Shucks and bother. Elizabeth had to admit that talking to a girl zombie was as impractical as anyone could get. She sighed. Could she un-vow her vow? It would be nice to be practical sometimes. Screwing up her courage, Elizabeth followed Melissa, her heart flopping in her chest.
Melissa strode towards the girl, a determined expression on her face. “Hello,” she said loudly. “Are you alright?” The girl startled, one of her cries ending in a cut-off squawk. Her eyes went wide and surprised.
“I’m Melissa,” said Melissa, smiling with as much assurance as she could muster.
The girl settled back on her heels, then stiffened. Melissa followed her gaze. “Oh. This is my friend Tw—”
Suddenly Elizabeth’s made-up name sounded childish and inappropriate to her, not right for this kind of adventure. “Elizabeth,” she cut in.
Melissa raised her eyebrows and Elizabeth shrugged.
The girl stared at them. If Elizabeth hadn’t heard her yelling, she’d have thought she was mute. Or planning a sneak attack. Elizabeth tried to catch Melissa’s eyes to warn her, but she wasn’t paying attention.
“What’s your name?” Melissa asked.
“Nicki.” The girl’s voice sounded raw and tentative, much different than it had in the hut. A trick, Elizabeth supposed. Unless she was a kidnapping victim.
“Who was that boy?” Elizabeth asked.
Nicki sniffed and twisted her lips, “My boyfriend, Logan Tanner.”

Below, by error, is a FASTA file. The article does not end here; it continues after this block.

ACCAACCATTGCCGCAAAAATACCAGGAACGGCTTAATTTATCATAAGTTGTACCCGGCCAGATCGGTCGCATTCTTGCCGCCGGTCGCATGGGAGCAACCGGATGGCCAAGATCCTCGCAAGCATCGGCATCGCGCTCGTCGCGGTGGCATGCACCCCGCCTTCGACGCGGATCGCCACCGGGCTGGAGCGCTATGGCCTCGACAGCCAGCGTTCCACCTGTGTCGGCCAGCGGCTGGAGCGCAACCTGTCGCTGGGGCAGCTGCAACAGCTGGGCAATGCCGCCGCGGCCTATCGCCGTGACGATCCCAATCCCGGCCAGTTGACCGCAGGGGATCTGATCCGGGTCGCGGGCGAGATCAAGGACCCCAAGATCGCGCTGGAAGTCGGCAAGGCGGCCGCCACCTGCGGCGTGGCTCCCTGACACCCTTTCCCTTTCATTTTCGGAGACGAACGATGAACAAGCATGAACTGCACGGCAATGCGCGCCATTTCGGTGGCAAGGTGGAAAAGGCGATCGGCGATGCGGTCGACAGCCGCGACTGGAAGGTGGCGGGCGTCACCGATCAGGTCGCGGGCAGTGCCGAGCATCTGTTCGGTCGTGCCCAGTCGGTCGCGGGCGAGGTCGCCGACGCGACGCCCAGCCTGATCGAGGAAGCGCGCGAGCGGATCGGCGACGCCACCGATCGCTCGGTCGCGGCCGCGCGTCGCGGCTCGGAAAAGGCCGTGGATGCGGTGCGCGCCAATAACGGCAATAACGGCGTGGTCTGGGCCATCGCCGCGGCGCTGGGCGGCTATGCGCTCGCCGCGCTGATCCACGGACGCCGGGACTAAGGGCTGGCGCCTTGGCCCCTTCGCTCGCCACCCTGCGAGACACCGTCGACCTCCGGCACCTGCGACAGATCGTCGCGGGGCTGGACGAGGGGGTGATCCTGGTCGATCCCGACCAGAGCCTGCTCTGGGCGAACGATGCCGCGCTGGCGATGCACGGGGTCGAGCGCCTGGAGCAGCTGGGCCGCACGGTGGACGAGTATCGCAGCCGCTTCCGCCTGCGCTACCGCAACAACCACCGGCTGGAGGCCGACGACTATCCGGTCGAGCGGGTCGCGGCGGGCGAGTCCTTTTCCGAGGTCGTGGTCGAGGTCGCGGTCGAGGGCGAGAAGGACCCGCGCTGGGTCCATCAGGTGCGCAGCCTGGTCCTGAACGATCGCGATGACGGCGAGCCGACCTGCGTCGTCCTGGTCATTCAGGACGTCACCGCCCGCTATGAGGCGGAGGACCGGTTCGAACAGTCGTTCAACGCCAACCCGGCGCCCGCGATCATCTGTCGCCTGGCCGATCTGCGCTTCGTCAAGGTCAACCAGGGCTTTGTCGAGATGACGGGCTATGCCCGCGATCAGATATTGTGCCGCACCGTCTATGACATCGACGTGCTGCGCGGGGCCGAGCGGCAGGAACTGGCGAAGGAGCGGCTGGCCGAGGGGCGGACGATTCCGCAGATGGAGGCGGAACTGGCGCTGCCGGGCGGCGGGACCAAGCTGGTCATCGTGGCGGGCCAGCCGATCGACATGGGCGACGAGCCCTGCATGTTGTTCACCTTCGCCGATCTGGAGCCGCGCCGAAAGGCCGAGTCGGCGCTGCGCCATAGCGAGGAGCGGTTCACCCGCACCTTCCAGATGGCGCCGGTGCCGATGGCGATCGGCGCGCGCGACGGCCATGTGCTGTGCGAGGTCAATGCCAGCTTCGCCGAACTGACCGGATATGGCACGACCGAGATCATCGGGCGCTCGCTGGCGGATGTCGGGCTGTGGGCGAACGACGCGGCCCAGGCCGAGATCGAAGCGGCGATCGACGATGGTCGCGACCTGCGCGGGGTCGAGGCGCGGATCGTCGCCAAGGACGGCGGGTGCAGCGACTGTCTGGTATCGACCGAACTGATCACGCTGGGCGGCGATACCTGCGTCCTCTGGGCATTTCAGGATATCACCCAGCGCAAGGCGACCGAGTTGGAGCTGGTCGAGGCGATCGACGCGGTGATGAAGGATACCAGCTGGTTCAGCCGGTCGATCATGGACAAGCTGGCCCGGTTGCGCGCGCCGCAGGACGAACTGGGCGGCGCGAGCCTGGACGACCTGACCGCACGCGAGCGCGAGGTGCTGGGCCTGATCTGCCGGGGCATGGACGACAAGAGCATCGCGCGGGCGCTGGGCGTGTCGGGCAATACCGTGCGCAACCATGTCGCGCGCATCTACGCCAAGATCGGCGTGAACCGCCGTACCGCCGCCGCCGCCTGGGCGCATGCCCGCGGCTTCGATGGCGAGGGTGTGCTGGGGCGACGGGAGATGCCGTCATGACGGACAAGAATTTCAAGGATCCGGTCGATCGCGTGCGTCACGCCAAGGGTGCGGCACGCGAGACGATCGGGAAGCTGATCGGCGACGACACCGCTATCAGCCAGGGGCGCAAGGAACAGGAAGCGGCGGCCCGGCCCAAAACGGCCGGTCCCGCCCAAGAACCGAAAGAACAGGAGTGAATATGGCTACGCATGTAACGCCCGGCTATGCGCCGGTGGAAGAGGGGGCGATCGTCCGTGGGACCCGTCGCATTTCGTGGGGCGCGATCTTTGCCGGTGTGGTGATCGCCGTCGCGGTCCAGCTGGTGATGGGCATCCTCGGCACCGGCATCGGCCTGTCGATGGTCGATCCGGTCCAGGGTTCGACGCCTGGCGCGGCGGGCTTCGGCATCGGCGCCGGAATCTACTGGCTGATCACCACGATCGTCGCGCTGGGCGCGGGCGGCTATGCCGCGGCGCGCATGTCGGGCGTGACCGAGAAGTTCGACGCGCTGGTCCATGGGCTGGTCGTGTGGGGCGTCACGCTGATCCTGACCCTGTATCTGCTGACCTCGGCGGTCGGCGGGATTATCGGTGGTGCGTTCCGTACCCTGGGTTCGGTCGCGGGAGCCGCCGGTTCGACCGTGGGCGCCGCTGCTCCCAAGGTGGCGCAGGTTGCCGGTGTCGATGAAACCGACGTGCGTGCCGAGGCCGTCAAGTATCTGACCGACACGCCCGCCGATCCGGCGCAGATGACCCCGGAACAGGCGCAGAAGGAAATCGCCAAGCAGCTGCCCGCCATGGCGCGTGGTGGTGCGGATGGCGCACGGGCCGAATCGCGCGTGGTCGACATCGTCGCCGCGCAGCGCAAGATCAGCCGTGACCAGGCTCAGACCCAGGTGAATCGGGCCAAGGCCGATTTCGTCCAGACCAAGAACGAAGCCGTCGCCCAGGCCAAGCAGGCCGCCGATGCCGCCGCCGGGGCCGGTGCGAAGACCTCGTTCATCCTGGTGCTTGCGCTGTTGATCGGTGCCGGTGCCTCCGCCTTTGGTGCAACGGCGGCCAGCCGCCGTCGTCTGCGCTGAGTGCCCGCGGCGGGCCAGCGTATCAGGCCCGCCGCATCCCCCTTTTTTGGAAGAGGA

Elizabeth wrinkled her nose. What did the girl want one of those for? Boyfriends, oatmeal, and history class were about on par in her opinion.
Melissa shrugged, then pointed at Nicki’s ankle. “You should wash that off. I’ll help you.” She stepped to Nicki’s side, tucked herself under the girl’s arm, and leveraged her up.
Nicki grunted, winced, and muttered “thanks.”
Elizabeth started to follow but Melissa jerked her chin at the hut and mouthed food. Then she turned her back and helped Nicki limp towards the lagoon.
Elizabeth scuffed her foot and scowled. She didn’t like the looks of that hut. But if Nicki turned into a zombie, Melissa’s brain would be the first to get eaten. This was the better job. Elizabeth allowed herself a small grin, then traipsed across the porch. She kept to the struts, half visible between the eaten boards, and though the wood creaked, she didn’t fall through. The door squealed when she pushed it aside and stepped into the hut.